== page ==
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Tuesday, 17 August 2010

Lessons from The Dragon's Den

I'm a  fan of the BBC's programme for entrepreneurs The Dragon's Den and an occasional viewer. Several common features reappear again and again.

First, the show reveals our limited knowledge. One or even two Dragons will rubbish a new product with vehemence bordering on rudeness, to the great embarrassment of the entrepreneur, so that you think the product is the daftest invention in the history of the world. But then one Dragon will say he disagrees and believes the product has massive even global appeal! What this reveals is that each of us sees just one tiny part of the whole (in this case understands one tiny part of the global market).

Second, the need for perseverance. What, at the start of the grilling appears a futile case may soon turn out to be an amazing opportunity.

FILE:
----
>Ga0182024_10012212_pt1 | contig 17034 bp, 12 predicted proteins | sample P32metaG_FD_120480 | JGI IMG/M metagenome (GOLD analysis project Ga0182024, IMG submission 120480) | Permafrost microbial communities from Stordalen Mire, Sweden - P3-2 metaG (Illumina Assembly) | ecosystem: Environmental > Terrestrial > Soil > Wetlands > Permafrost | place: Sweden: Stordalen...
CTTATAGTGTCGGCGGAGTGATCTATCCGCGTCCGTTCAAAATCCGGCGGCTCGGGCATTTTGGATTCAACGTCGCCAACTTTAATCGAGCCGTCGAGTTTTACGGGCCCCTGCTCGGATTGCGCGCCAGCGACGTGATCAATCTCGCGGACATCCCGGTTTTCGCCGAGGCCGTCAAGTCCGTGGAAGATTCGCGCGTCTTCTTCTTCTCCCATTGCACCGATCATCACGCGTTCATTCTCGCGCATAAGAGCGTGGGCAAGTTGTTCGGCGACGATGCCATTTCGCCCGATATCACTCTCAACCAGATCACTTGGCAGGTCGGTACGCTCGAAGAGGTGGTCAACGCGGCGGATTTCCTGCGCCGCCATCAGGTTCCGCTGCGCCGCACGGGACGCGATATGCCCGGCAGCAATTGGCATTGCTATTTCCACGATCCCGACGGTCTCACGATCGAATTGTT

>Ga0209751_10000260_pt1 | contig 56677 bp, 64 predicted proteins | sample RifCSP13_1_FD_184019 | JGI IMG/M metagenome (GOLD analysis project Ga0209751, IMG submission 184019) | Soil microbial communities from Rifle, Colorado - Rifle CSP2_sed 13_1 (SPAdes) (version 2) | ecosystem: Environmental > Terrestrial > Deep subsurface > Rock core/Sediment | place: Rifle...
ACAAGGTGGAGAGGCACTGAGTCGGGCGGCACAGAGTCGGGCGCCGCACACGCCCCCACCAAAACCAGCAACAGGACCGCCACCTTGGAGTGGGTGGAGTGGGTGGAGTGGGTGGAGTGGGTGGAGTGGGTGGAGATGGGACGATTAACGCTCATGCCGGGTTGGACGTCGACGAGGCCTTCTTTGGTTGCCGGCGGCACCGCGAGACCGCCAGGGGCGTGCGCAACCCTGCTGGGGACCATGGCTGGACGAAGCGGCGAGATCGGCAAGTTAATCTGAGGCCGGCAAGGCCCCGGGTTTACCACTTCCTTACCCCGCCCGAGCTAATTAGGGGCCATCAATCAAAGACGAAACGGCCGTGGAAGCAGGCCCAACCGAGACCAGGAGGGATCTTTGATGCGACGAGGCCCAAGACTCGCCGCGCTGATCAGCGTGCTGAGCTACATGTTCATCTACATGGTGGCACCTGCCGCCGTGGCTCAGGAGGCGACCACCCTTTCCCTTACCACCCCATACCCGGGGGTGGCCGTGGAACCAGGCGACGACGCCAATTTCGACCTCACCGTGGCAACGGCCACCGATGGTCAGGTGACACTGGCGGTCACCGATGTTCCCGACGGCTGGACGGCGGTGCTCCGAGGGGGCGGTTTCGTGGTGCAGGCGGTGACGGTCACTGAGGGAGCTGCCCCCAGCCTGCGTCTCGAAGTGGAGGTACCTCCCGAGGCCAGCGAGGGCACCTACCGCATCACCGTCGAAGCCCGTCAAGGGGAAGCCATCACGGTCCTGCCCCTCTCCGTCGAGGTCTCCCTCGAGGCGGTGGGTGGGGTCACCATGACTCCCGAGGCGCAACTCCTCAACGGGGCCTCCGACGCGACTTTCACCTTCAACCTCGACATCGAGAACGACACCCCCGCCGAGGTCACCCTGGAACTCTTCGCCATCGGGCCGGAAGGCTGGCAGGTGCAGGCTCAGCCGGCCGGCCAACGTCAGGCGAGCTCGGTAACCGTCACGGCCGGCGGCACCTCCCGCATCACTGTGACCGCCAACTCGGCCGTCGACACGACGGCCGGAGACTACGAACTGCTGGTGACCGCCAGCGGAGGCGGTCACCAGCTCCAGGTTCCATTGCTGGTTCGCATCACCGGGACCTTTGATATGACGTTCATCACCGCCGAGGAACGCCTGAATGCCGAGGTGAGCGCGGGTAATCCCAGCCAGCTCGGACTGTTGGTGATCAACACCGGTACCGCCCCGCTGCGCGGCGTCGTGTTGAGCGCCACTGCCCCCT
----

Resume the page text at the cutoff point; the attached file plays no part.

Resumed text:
Third, the need to take risks. One of my sons complains that Deborah Meaden, of all the Dragons, avoids risks, at least in the Dragon's Den. She is forever, he says, coming up with an excuse so that she can say "And for that reason I'm out". (This can't be true in all of her life, since she is a wealthy woman). At some point in life we all have to stop saying 'I can't' or 'I won't' and take the leap of faith.

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